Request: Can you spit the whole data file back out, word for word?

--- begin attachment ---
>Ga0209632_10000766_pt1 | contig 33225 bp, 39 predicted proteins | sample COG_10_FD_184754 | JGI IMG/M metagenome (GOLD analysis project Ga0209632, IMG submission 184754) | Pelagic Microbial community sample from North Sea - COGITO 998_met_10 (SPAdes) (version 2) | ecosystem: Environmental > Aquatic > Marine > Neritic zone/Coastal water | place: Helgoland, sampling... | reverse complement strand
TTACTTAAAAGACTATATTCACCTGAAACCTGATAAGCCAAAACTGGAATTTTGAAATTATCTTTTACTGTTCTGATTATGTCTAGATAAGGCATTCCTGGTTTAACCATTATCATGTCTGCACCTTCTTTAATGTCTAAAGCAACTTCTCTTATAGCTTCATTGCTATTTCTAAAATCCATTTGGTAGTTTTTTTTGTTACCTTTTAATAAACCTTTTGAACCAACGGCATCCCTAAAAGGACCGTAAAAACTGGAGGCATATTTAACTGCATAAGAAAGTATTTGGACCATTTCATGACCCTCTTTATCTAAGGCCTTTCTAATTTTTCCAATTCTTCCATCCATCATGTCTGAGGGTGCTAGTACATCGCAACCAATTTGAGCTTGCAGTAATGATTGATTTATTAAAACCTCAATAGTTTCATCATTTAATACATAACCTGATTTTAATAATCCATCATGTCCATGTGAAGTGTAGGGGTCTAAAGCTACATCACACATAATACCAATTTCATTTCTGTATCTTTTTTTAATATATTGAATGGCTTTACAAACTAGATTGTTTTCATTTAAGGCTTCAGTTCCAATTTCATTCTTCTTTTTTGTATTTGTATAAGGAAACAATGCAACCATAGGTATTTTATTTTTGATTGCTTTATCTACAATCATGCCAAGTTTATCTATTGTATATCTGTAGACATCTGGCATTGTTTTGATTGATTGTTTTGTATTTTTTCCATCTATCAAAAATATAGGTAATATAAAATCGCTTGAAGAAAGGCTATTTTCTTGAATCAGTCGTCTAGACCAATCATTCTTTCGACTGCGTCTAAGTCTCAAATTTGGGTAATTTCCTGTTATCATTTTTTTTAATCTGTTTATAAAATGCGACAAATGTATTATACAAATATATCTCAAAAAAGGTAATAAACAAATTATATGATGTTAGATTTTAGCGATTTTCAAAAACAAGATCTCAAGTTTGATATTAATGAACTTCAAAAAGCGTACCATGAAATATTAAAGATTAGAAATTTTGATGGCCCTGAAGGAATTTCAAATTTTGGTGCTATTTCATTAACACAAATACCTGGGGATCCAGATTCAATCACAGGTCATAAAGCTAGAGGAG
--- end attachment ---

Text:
>Ga0209632_10000766_pt1 | contig 33225 bp, 39 predicted proteins | sample COG_10_FD_184754 | JGI IMG/M metagenome (GOLD analysis project Ga0209632, IMG submission 184754) | Pelagic Microbial community sample from North Sea - COGITO 998_met_10 (SPAdes) (version 2) | ecosystem: Environmental > Aquatic > Marine > Neritic zone/Coastal water | place: Helgoland, sampling... | reverse complement strand
TTACTTAAAAGACTATATTCACCTGAAACCTGATAAGCCAAAACTGGAATTTTGAAATTATCTTTTACTGTTCTGATTATGTCTAGATAAGGCATTCCTGGTTTAACCATTATCATGTCTGCACCTTCTTTAATGTCTAAAGCAACTTCTCTTATAGCTTCATTGCTATTTCTAAAATCCATTTGGTAGTTTTTTTTGTTACCTTTTAATAAACCTTTTGAACCAACGGCATCCCTAAAAGGACCGTAAAAACTGGAGGCATATTTAACTGCATAAGAAAGTATTTGGACCATTTCATGACCCTCTTTATCTAAGGCCTTTCTAATTTTTCCAATTCTTCCATCCATCATGTCTGAGGGTGCTAGTACATCGCAACCAATTTGAGCTTGCAGTAATGATTGATTTATTAAAACCTCAATAGTTTCATCATTTAATACATAACCTGATTTTAATAATCCATCATGTCCATGTGAAGTGTAGGGGTCTAAAGCTACATCACACATAATACCAATTTCATTTCTGTATCTTTTTTTAATATATTGAATGGCTTTACAAACTAGATTGTTTTCATTTAAGGCTTCAGTTCCAATTTCATTCTTCTTTTTTGTATTTGTATAAGGAAACAATGCAACCATAGGTATTTTATTTTTGATTGCTTTATCTACAATCATGCCAAGTTTATCTATTGTATATCTGTAGACATCTGGCATTGTTTTGATTGATTGTTTTGTATTTTTTCCATCTATCAAAAATATAGGTAATATAAAATCGCTTGAAGAAAGGCTATTTTCTTGAATCAGTCGTCTAGACCAATCATTCTTTCGACTGCGTCTAAGTCTCAAATTTGGGTAATTTCCTGTTATCATTTTTTTTAATCTGTTTATAAAATGCGACAAATGTATTATACAAATATATCTCAAAAAAGGTAATAAACAAATTATATGATGTTAGATTTTAGCGATTTTCAAAAACAAGATCTCAAGTTTGATATTAATGAACTTCAAAAAGCGTACCATGAAATATTAAAGATTAGAAATTTTGATGGCCCTGAAGGAATTTCAAATTTTGGTGCTATTTCATTAACACAAATACCTGGGGATCCAGATTCAATCACAGGTCATAAAGCTAGAGGAG